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 Post subject: Lesson 4, Algebra Question 37Posted: Sat Jul 30, 2011 3:09 pm

Joined: Fri Jun 24, 2011 2:30 pm
Posts: 3
Question 37 in Lsn 4, Algebra. I do not understand the book answer.

How does 3^x - 3^(x-1) factor into

3^x ( 1 - 3^-1) or

3^(x-1) ( 3 - 1 ). I understand how it multiplied by 1 gives itself. But when 3^x-1 is multiplied by 3, it gives the original 3^x from the first equation. I can't seem to grasp this. Thanks.

Dustin Healey

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 Post subject: Re: Lesson 4, Algebra Question 37Posted: Fri Aug 05, 2011 5:16 pm

Joined: Thu Jul 03, 2008 2:13 pm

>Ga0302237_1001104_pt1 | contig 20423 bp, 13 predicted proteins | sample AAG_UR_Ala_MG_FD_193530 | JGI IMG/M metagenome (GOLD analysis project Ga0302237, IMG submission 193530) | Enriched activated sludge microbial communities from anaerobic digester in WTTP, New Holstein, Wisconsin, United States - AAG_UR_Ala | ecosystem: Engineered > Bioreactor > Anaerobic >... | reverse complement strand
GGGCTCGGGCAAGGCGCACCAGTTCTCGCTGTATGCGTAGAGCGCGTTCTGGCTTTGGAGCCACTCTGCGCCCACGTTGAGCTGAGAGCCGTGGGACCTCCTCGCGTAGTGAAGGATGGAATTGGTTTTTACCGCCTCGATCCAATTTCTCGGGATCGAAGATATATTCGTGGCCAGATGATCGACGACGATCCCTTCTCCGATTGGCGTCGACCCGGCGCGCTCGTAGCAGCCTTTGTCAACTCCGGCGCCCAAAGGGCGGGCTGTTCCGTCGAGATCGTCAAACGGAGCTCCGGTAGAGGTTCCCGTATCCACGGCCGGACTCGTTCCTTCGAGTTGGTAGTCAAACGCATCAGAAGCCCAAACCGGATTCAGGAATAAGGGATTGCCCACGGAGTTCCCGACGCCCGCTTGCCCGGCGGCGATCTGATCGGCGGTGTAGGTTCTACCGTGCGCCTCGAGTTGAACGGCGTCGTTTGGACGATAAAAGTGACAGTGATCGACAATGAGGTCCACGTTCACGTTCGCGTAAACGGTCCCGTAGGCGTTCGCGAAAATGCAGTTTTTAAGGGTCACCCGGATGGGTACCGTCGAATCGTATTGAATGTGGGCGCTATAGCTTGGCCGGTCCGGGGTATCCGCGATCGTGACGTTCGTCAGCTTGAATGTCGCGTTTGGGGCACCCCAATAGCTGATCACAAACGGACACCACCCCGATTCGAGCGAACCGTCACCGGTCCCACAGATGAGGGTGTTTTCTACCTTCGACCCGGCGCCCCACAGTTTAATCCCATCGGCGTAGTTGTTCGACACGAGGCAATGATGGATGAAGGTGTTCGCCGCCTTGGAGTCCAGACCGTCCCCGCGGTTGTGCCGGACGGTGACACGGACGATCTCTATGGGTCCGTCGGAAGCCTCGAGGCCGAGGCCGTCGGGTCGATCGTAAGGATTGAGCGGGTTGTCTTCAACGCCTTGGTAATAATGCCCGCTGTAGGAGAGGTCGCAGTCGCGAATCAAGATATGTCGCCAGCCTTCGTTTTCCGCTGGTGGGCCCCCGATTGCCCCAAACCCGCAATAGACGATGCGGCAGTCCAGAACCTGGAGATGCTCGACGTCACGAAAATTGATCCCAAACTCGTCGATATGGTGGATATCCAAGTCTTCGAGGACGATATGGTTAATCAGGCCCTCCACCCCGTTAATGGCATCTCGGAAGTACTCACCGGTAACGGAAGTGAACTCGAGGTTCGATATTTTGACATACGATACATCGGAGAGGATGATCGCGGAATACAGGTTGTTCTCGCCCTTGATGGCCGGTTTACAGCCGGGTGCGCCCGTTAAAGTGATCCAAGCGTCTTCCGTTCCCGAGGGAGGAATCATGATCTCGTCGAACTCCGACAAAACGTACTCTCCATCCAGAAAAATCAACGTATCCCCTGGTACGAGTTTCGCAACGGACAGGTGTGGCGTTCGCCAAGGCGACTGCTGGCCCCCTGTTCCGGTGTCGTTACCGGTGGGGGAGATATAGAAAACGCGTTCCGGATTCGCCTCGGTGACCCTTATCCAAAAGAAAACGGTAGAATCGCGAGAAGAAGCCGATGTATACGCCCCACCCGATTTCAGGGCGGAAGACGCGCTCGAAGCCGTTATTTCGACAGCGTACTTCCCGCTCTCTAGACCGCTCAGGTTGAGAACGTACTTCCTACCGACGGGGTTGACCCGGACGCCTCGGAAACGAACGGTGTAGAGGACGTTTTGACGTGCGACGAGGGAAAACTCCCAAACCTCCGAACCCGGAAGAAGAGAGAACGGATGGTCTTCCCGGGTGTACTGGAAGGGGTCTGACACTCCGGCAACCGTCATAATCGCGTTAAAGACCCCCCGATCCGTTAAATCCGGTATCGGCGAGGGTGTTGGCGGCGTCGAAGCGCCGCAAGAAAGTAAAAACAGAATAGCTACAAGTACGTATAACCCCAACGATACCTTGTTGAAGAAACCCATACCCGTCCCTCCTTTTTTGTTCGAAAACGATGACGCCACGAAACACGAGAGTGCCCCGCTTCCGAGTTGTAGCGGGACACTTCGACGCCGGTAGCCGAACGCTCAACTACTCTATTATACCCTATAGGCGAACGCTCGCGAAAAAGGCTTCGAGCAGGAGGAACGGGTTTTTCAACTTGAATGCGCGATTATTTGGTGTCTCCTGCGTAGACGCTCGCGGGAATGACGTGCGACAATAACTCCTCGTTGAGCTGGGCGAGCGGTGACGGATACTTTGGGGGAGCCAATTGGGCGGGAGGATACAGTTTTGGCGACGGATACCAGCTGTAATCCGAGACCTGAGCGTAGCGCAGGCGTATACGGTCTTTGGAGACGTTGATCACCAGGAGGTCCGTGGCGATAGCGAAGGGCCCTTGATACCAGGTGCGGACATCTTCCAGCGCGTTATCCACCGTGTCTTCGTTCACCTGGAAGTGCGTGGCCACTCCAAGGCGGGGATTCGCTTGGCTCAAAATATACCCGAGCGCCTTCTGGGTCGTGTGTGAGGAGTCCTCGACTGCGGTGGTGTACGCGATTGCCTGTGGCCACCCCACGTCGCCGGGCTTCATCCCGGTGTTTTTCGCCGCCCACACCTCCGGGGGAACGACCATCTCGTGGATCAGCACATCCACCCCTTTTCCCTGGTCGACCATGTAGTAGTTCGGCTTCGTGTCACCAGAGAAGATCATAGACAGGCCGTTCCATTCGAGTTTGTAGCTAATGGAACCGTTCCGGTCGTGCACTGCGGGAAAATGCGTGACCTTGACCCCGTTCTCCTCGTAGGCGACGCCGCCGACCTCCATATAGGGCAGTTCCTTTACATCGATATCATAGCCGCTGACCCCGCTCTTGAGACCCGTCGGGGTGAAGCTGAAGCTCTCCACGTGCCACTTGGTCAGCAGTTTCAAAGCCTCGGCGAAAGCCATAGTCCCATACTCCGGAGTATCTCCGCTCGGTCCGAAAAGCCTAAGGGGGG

Posts: 117
Hey Dustin,

Where they make this tricky is by including the subtraction in the second exponent. But say it were:

3^(y+1) - 3^y

You'd likely see that 3^(y+1) = 3^y * 3^1, so you'd factor the common term in:

3^y * 3^1 - 3^y

to get

3^y (3 - 1)

Right?

Well, the key here is that the subtraction of exponents means that in the given problem:

3^x - 3^(x-1)

You can't factor out a common 3^x because the second term doesn't have a full x...it's one short. But you can express that as:

3^x - 3^x * 3^(-1)

That allows you to use that common x:

3^x (1 - 3^(-1))

And proceed from there.

In either case, the key is recognizing that an exponent that contains either addition or subtraction can be expressed as two different same-base-different-exponent terms multiplied together:

x^(y + z) = x^y * x^z

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